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  • Heroes honored

    042921 baby save 2COURTESY PHOTO Coldspring VFD Chief Emmitt Eldridge presents Paramedic Kristin Loftice with a Lifesaver’s Award for his help with the delivery of a baby.

    Coldspring paramedics receive lifesaving awards

    By Tony Farkas

    COLDSPRING — Two paramedics with the Coldspring Volunteer Fire Department were honored with lifesaving awards recently.

    Kristin Loftice and Timothy King helped with the birth of a child, who was in danger because the umbilical cord had wrapped around its neck, on the side of FM 3081 near Willis on Nov. 26, 2020.

    The mother and child were not identified for privacy reasons; and King was out on a medical leave.

    “We got a call at around 4 a.m. for a lady in labor,” Loftice said. “By the time we got there, the Punkin-Evergreen VFD was there, and had her laying down on a pallet because she was going through contractions. I was trying to calm her down as she was pretty hysterical and hurting, and I tried to get her to not push so we could transport her to the hospital.”

    While prepping the woman for transport, she did a hard push and the baby’s head had crowned, so Loftice told her partner to get the OB kit because a baby was on the way — in the dark, in a driveway, and just flashlights for light.

    It wasn’t only the conditions that were a problem; the birth was a problem as well.

    “When the baby’s head came out, I noticed the baby was blue, and I felt around and found the umbilical cord was wrapped around the baby’s neck,” she said. “I had gotten my fingers in and was able to spread out the cord, and at that time, the baby started to move its mouth.

    042921 baby save 1COURTESY PHOTO Coldspring VFD Chief Emmitt Eldridge presents Paramedic Timothy King with a Lifesaver’s Award for his help with the delivery of a baby.

    “I told mom to push and let’s get the baby the rest of the way out; I was able to guide the baby out (of the birth canal) so the umbilical cord didn’t wrap any tighter,” Loftice said. “King took care of the mother and prepared her for transport; I took the baby into the ambulance and began taking care of it. The baby then started crying, and he pinked up very good, and he started trying to feed on the way to the hospital.”

    In the end, they delivered a strong, healthy boy.

    “We got them to a hospital and everything turned out great,” she said. “Mom and baby checked out OK. My first baby delivery, and with it being one with an umbilical cord wrapped around the neck, it was scary, I’m not gonna lie. But I went with my gut and my training and toughened up. Still, it was intense.”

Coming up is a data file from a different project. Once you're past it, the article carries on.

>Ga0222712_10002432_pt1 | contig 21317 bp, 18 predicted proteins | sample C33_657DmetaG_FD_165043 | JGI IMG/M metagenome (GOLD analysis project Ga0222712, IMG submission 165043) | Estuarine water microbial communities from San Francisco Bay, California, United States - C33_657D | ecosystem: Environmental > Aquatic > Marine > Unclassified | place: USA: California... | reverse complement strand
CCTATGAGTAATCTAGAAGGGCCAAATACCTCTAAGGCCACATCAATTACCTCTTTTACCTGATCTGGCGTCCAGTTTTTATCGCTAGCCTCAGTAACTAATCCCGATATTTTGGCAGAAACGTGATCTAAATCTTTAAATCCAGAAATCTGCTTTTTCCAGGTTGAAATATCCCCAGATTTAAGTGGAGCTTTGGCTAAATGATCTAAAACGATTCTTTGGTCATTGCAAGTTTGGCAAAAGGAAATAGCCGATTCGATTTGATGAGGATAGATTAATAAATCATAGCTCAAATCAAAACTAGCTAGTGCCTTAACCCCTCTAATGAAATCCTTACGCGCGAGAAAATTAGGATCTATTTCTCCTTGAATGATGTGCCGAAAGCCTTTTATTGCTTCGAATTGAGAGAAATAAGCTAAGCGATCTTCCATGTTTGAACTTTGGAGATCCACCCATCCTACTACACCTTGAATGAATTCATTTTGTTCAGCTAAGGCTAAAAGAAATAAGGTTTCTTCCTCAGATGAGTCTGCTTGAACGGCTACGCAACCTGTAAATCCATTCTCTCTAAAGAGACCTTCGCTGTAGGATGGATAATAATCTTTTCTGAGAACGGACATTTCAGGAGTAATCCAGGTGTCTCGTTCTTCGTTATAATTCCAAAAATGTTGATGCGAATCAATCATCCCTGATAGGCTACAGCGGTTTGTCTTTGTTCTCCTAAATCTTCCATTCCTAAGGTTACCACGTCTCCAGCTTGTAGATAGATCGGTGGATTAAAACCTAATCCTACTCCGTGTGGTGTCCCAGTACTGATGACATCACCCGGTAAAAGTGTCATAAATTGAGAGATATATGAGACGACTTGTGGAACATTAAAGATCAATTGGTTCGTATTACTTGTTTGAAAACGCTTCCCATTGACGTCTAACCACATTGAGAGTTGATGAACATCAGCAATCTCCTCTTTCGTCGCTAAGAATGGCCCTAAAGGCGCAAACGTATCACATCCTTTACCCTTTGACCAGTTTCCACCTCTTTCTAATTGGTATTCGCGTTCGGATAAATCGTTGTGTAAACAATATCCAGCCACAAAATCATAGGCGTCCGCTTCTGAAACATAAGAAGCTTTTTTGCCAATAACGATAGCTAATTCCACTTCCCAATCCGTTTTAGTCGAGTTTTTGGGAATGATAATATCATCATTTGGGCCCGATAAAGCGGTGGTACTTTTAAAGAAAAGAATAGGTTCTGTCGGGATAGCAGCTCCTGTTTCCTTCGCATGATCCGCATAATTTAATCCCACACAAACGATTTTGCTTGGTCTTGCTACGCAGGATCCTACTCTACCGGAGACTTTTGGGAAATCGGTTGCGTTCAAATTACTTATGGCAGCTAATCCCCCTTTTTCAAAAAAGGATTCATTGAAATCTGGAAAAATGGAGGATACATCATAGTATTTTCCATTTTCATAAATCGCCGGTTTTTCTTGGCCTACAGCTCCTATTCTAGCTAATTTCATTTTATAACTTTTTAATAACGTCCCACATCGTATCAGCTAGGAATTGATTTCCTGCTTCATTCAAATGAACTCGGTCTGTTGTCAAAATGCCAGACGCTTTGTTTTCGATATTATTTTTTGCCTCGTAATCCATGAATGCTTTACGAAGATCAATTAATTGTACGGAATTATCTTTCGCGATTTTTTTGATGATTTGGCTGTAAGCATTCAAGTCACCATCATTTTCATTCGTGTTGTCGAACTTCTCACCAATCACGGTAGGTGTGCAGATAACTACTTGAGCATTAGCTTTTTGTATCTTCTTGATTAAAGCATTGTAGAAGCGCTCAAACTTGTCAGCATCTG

There was a point that Loftice had questioned her career choice, having seen quite a lot of bad things as a paramedic. However, birthing a child has given her a new outlook.

    “That, as well as helping people, is why I got into paramedic work,” she said. “It warms my heart up. It’s why I’m here and do what I do. Bringing a life into the world, instead of trying to keep it from going out, was a breath of fresh air, a big change.”

    Loftice keeps tabs on the family, and said that all reports indicate mother and son are doing fine.

  • VFD trading up on vehicles

    042921 new trucks 1TONY FARKAS | SJNT Firefighter Clint Jones puts a shine on the new First Responder vehicle for the Coldspring Volunteer Fire Department.

    By Tony Farkas

    COLDSPRING — The Coldspring Volunteer Fire Department is getting new vehicles to help its mission

    Emmitt Eldridge, CVFD fire chief, said the City of Coldspring saw a need with a growing population to have more vehicles to respond to medical calls.

    Currently, the FD has three ambulances, one being repaired after an accident.

    “This county is growing,” Eldridge said. “We do have a First Responder program in the county, but the city started one, and we told them we need some vehicles. It’s a wonderful thing, seeing all the entities in the county getting together to provide the residents with what they need.”

    The first vehicle the department received is a first responder/transport vehicle, meaning it can both arrive at a destination ready to aid, or transport firefighters to where they are needed.

    The department also received a small brush truck from the county Emergency Services District Board.

    Eldridge said the department will receive a similar vehicle, an F-150, from San Jacinto County, which will arrive in July; also, the county and the Texas Forestry Service, through a grant, will provide the department with a large brush truck in the near future.

    “Before getting this vehicle, we had a ‘03 F-450 that had a lot of issues,” he said. “Every year, it seems we get more grass fires, and with the truck we had, we couldn’t get anywhere.

    “Last year, before receiving the vehicles, the company had to walk three miles to fight a brush fire in the woods, with only the hand tools they could carry, because the vehicle could not make it,” Eldridge said.

    In order to show the new direction of the Fire Department, the logo has been changed slightly to reflect the Coldspring mascot, the Trojan.

    “We are big on community, going to schools and doing education, and implementing an explorer program,” Eldridge said.

    He said the department is very appreciative of the city and county.

    “Everything the county and city has done for us has been tremendous,” he said.